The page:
Did you know that Blender has a built-in video editor? We can use that to turn an image sequence into a movie file. I’ve described how to do this Photoshop here, but I thought it would be fun to try the same thing in Blender.
In this video I’ll show you how to render an image in DAZ Studio and compose it onto a background image in Photoshop.
We’ll use the Shader Mixer and a Shadow Catcher in DAZ Studio to make the figure cast a shadow but be otherwise transparent. In Photoshop we’ll add artificial depth of field to an arbitrary background picture using Smart Objects, and I’ll introduce some techniques to blend both images together for extra realism (all non-destructively).
The final picture is going to look like this (featuring the 3D Universe Toon Crab and a new lifeguard tower in my neighbourhood).
The whole video is nearly 40mins long, so grab a cup of tea and enjoy.
Up until now I had always used Premiere Pro to assemble image sequences of a rendered animation.
I’m still using Premiere Pro CS 5.5 and I’m not currently subscribing to the whole Creative Cloud package. As such, my version of Premiere is stuck somewhere in the past, when 4K was barely an idea, and 1080p was the highest result you would ever need.
The trouble is, I was working on an animation whose resolution was larger than 1920×1080. While Premiere Pro CS 5.5 can handle this and higher resolutions for editing, there doesn’t seem a way to export it at anything above 1920×1080.
My editing needs were moderate at best: assemble 250 frames, repeat those several times, and add a fade to black either end. Which application would be capable of doing this swiftly and efficiently, I wondered?
Photoshop CC can do it! Would you believe it? Here’s how.
Manga Studio (or Clip Studio Paint as it’s now called) has a very versatile brush engine. We can customise our own brushes too, so that we can “paint” with our own images – just like the ones above, all of which come with the app.
The process is less than intuitive, but once you’ve done it a couple of times it grows on you. I tend to forget how these things work pretty much instantly, so here are some notes on how to create a brush from a seamless tiled image in Manga Studio.
Manga Studio has a really nice feature that I have been looking for in Photoshop for some time: a Selection Brush.
In addition to the usual lasso, marquee and Magic Wand tools, there is a way to simply paint over a part of your image, which then becomes part of (or reduces) the current selection.
Turns out this feature (and then some) is part of Photoshop too – it’s just not called a Selection Brush. Although from what I understand, there is such a feature in Photoshop Elements (a different product entirely).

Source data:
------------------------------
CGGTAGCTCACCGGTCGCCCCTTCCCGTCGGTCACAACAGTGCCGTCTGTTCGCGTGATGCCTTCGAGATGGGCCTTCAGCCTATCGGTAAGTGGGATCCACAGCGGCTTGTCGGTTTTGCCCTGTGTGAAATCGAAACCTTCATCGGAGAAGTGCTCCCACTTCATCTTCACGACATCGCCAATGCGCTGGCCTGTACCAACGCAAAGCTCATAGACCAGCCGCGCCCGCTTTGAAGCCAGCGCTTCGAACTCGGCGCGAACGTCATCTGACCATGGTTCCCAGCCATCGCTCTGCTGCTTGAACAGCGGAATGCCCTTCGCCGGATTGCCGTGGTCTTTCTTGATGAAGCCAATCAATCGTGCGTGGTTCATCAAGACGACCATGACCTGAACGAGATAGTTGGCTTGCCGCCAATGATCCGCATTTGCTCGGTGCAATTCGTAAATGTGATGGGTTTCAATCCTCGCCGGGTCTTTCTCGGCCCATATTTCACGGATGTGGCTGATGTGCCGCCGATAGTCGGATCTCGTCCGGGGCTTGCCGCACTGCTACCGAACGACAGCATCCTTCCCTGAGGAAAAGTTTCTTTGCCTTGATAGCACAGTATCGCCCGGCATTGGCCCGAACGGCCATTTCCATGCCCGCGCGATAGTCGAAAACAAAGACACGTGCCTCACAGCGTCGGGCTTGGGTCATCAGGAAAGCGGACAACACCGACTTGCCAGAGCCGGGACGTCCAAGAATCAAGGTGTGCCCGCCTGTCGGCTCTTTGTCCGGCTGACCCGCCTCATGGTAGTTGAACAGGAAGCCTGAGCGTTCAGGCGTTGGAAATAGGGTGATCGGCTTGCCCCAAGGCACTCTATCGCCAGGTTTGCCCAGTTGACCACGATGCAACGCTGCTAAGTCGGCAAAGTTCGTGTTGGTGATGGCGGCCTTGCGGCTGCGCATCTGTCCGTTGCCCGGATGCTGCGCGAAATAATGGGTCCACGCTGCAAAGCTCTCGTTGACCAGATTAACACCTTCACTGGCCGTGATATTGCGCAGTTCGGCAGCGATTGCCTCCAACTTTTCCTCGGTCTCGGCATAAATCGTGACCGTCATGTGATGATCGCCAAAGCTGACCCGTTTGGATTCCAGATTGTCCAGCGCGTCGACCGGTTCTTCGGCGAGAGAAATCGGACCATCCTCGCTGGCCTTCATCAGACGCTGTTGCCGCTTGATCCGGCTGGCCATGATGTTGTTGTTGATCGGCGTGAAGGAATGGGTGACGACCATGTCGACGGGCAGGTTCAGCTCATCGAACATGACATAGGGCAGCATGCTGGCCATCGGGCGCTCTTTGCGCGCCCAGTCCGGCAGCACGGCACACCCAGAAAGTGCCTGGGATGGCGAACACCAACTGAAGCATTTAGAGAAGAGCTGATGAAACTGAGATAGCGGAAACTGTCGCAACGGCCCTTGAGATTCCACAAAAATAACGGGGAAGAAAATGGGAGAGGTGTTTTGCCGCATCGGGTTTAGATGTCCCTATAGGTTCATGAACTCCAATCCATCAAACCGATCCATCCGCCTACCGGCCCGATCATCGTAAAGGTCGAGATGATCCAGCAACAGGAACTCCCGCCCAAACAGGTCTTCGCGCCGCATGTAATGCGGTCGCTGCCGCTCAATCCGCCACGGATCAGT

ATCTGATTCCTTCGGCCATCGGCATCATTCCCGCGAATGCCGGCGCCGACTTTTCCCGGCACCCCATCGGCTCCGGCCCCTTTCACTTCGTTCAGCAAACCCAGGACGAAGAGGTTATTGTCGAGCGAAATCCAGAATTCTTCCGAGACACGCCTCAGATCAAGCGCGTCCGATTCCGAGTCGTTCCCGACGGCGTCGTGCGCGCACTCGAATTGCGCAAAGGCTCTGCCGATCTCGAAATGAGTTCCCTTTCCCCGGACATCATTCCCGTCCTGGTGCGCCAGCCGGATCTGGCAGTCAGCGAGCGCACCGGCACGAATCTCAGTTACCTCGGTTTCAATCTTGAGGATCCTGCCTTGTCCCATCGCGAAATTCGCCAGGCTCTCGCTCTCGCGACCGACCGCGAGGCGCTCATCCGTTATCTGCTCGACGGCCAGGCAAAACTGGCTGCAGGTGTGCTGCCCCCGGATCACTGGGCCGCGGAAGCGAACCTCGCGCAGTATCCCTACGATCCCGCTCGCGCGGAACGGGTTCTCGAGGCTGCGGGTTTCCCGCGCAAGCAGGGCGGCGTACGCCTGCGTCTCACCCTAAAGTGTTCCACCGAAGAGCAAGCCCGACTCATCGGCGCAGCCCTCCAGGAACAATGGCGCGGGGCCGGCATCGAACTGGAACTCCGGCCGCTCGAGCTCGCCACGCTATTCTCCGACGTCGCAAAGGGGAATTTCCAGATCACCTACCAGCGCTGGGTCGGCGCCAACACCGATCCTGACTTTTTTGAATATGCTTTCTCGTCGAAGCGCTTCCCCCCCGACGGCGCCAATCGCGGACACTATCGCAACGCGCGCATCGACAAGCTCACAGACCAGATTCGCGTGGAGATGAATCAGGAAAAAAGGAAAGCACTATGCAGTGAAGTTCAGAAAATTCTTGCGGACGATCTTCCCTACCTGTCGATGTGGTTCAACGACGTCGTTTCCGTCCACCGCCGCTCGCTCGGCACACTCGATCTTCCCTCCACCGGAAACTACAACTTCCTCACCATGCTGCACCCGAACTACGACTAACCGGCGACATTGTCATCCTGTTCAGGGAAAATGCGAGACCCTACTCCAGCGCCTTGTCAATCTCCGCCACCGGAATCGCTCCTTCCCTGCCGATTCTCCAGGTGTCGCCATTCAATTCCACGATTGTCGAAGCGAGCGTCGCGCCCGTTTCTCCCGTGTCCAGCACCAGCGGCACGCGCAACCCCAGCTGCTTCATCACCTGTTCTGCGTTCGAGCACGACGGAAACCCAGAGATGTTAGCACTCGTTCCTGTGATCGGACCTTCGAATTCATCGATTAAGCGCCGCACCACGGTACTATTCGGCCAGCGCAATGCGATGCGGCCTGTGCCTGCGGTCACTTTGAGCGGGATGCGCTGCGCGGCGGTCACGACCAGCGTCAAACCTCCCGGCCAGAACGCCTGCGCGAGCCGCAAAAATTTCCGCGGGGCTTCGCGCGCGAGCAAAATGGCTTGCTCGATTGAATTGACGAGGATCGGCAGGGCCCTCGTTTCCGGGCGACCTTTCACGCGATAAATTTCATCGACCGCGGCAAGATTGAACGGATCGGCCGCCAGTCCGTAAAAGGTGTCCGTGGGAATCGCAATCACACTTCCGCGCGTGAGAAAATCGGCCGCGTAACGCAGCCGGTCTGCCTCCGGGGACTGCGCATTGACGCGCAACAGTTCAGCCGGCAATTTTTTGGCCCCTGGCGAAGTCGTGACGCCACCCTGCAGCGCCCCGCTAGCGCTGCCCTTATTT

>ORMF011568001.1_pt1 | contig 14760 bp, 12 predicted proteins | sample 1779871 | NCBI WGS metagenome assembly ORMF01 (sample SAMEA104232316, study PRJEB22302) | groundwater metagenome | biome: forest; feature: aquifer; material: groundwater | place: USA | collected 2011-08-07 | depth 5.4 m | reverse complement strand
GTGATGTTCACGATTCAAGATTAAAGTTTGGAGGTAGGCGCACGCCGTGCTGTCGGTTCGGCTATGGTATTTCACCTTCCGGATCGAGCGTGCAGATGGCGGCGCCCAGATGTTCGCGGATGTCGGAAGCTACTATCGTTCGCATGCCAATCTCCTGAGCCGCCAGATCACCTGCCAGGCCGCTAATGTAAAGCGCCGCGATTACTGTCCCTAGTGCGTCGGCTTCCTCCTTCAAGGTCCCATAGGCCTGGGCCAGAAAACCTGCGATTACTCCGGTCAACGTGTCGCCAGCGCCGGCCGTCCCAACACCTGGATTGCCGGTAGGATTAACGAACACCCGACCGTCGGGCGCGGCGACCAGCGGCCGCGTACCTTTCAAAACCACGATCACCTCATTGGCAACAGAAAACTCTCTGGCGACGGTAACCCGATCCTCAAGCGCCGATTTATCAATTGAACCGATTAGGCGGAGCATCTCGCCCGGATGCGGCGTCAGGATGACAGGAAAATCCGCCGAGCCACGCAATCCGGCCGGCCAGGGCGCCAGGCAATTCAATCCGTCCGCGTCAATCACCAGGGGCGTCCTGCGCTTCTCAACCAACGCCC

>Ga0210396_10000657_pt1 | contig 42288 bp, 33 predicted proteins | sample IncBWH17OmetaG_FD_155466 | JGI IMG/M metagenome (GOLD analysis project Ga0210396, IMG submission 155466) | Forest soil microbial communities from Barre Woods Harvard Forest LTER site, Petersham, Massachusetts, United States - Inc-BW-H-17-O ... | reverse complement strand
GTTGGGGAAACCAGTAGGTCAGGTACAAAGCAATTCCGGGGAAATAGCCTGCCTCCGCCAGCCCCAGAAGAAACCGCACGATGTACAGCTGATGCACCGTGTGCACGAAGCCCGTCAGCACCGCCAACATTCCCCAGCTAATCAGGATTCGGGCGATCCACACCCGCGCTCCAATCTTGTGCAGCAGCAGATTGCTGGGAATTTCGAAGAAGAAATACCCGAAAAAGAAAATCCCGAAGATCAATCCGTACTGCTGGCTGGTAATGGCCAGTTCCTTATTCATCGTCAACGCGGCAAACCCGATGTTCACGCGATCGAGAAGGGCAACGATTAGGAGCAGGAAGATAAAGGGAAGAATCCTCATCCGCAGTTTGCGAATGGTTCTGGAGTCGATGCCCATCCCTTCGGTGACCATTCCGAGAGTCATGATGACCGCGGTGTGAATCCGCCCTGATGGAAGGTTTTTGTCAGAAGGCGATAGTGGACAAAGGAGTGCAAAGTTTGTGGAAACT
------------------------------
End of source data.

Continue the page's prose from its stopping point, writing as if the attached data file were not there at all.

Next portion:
In Photoshop, this tool is called the Quick Mask feature. It’s dead simple and extremely versatile. What’s not to like? Here’s how to use it:
either, head over to Select – Edit in Quick Mask Mode
or simply hit the keyboard shortcut Q to toggle the feature on or off
I was doodling away in Photoshop, one hand on the keyboard and the other using my Wacom pen, when out of a sudden this crazy cyan blue line appeared right across my canvas. Super annoying!
My Intuos tablet has a mind of its own sometimes, selecting things that I don’t want, and perhaps this was one of those occasions. Or perhaps I had accidentally hit one of the gazillion keyboard shortcuts that does something I didn’t even know Photoshop could do. Who knows.
Either way, I had an ultra annoying line across my document, and there didn’t seem to be a way to get rid of it. Here’s what it looked like:
Moving the document also moves the line, so it had to be something that could be turned off. But how?
Sometimes it’s necessary to select more than one saved selection in Photoshop. And I was often wondering how to do it, thinking there had to be a way – until I discovered it by sheer accident today while pressing seemingly random buttons.
Usually I call up a seed selection by heading over to Select – Load Selection and choose the channel I want. But that way I can only bring up a single selection at a time.
Lucky for us, there is another way: we can display selections using the Channels Tab. Usually it’s next to Layers Tab – but in case it’s not showing up, choose Window – Channels to display it.
Click on a channel and it will display the corresponding parts in your main window. That’s not what we want, I just thought I’d mention it.
To turn a single channel into a selection, CMD-click / CTRL-click on it. As you hover with your CMD key pressed down, the selector will turn into a little square with a dashed outline, indicating this would become a selection (I guess).
To select more than one channel, we can simply use SHIFT while clicking (only works on channels other than RGB, Red, Green or Blue – i.e. it only works on saved selection channels). If we combine this with holding down CMD, then we can select multiple selections at once.
Let’s see an example
In my case, I have two saved selections for a zipper, and I’d like to create a selection that incorporates both of these at the same time. Hence, select the first channel, then hold down SHIFT+CMD (or SHIFT+CTRL on Windows) to select another channel. Note that the cursor turns into a little plus icon (you’re adding to a selection).
Hey presto, both areas are selected in my main view!
It gets better: you can also subtract from a selection, by holding down ALT in addition to SHIFT and CMD. So if we’d like to remove a channel from our selection, we’ll hold down SHIFT+CMD+ALT, then click on the undesired channel. Note that the cursor turns into a little x icon (indicating that you’re removing something from your selection).
And that’s how we deal with multiple selections in Photoshop 🙂